Histological images of SLMT-1-derived tumor xenografts at the cervical and abdominal esophagus. (A) Mouse esophagus with tumor xenograft was dissected to prepare serial sections from proximal location S1 to distal location S4, as indicated by dotted lines. (B) Hematoxylin and eosin staining was used to reveal the histology of the representative sections at location S1, S2, S3, and S4. S1, no observable tumor; S2, tumor centered in the muscularis propria and submucosa of the esophageal wall; S3 and S4, tumor invasion into the esophageal lumen and at the same time causing luminal stricture (×40). (C) The tumor invasive front can be clearly seen in a high magnification image of squared area in S3 section (×200). E, epithelium of esophagus; L, esophageal lumen; M, muscular layer of esophagus; T, tumor.
Fig. 4.
Immunohistochemical staining of Ki-67 and CD34 in orthotopic tumor xenografts. Tumor xenografts formed at the cervical and abdominal esophagus using SLMT-1 esophageal squamous cell carcinoma cells were subjected to immunohistochemistry by staining with two different molecular markers, i.e., Ki-67 for proliferating cells (A) and CD34 for tumor vessels (B). Most of the positively stained cells (arrows) were concentrated at the tumor periphery (area F) rather than the tumor center (area C).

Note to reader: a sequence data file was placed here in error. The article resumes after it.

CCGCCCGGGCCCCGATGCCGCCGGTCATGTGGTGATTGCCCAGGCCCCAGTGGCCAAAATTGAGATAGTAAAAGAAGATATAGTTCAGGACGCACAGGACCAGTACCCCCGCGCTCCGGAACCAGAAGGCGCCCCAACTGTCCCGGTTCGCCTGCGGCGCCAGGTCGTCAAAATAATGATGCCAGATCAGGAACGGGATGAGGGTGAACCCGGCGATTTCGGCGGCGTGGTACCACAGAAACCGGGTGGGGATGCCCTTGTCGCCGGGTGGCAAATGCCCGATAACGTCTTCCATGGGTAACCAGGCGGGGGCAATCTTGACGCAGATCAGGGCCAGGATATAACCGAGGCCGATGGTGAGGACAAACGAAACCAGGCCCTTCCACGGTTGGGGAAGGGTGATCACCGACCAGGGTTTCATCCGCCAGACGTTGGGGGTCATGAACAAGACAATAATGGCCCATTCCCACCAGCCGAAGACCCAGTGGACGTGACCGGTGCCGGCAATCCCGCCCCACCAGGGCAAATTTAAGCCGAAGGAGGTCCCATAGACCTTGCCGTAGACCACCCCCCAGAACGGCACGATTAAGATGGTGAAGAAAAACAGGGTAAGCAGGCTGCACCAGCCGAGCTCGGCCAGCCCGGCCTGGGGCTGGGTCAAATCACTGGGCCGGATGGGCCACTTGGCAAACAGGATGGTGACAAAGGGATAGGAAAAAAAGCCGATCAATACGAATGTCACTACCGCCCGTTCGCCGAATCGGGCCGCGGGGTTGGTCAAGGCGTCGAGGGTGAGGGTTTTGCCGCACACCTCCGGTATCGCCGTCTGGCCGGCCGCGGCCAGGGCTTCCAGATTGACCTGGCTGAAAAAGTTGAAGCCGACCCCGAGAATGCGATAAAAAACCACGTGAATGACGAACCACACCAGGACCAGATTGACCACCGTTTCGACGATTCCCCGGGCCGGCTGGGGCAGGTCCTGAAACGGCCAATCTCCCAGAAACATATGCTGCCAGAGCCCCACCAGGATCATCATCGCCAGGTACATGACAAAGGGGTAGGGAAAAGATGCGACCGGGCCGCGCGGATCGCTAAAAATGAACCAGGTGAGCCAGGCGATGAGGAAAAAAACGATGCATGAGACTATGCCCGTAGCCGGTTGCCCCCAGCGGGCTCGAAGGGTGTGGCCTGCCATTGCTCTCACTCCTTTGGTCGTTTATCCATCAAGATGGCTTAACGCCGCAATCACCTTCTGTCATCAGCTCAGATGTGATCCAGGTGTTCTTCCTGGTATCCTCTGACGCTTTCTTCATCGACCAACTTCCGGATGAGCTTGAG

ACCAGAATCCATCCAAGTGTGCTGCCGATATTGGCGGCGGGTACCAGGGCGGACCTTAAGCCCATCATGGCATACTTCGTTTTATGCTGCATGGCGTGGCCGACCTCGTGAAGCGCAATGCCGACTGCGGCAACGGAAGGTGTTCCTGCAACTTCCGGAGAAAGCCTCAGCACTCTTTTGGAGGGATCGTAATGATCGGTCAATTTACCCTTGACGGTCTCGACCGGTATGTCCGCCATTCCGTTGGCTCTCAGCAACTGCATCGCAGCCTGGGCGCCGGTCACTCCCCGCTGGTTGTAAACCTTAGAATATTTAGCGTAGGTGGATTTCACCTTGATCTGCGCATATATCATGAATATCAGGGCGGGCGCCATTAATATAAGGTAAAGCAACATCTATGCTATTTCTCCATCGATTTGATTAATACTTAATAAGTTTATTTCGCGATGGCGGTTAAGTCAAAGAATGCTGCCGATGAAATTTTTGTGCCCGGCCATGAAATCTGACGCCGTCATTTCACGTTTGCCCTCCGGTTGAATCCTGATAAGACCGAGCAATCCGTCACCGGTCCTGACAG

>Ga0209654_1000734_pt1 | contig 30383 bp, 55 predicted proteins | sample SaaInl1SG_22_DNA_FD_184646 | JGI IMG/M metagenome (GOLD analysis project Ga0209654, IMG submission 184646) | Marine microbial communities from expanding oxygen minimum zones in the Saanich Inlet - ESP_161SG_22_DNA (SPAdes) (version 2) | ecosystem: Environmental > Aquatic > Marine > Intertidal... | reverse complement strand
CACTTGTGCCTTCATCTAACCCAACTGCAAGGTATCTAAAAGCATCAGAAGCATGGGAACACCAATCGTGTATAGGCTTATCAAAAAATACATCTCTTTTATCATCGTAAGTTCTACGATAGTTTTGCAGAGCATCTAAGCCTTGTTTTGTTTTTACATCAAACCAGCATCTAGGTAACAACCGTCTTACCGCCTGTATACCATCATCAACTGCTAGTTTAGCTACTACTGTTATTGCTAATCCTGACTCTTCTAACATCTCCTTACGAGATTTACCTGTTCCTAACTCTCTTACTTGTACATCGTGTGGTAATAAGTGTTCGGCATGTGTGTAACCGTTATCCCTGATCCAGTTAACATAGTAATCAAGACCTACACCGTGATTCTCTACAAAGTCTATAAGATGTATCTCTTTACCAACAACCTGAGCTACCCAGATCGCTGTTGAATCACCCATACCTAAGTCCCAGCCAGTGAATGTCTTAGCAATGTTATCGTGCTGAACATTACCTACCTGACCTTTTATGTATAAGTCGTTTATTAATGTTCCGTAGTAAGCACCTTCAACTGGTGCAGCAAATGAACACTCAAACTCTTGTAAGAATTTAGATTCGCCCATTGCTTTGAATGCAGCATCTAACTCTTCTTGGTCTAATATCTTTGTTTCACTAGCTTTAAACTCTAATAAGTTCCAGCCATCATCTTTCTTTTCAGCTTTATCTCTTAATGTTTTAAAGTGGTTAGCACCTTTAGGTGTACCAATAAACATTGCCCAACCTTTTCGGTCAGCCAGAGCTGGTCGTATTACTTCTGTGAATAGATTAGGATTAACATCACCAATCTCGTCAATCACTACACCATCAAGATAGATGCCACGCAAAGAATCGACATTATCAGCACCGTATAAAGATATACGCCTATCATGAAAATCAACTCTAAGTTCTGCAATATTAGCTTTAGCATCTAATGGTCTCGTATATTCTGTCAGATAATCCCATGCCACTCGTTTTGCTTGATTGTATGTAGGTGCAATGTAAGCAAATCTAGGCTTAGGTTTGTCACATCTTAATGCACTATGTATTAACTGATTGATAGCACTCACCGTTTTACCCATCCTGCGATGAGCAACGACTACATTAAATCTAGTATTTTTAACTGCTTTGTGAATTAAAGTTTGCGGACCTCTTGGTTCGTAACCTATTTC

Fig. 5.
Molecular structures of curcumin and its analogues. Curcumin, 1,7-Bis(4-hydroxy-3-methoxyphenyl)-1,6-heptadiene-3,5-dione; SSC-3, 3,5-Bis-(4-chlorobenzylidene)-1-methylpiperidin-4-one; SSC-5, 1-Methyl-3,5-bis-(3,4,5-trimethoxybenzylidene)piperidin-4-one; SSC-6, 3,5-Bis-(4-hydroxy-3-methoxybenzylidene)-1-methylpiperidin-4-one; SSC-8, 1-Methyl-3, 5-bispyridin-4-ylmethylenepiperidin-4-one; SSC-9, 1-Methyl-3,5-bispyridin-3-ylmethylenepiperidin-4-one; SSC-10, 3,5-Bis-(4-fluorobenzylidene)-1-methylpiperidin-4-one; SSC-19, 3,5-Bis-(3-hydroxybenzylidene)-1-methylpiperidin-4-one; SSC-20, 3,5-Bis-(2,5-dihydroxybenzylidene)-1-methylpiperidin-4-one.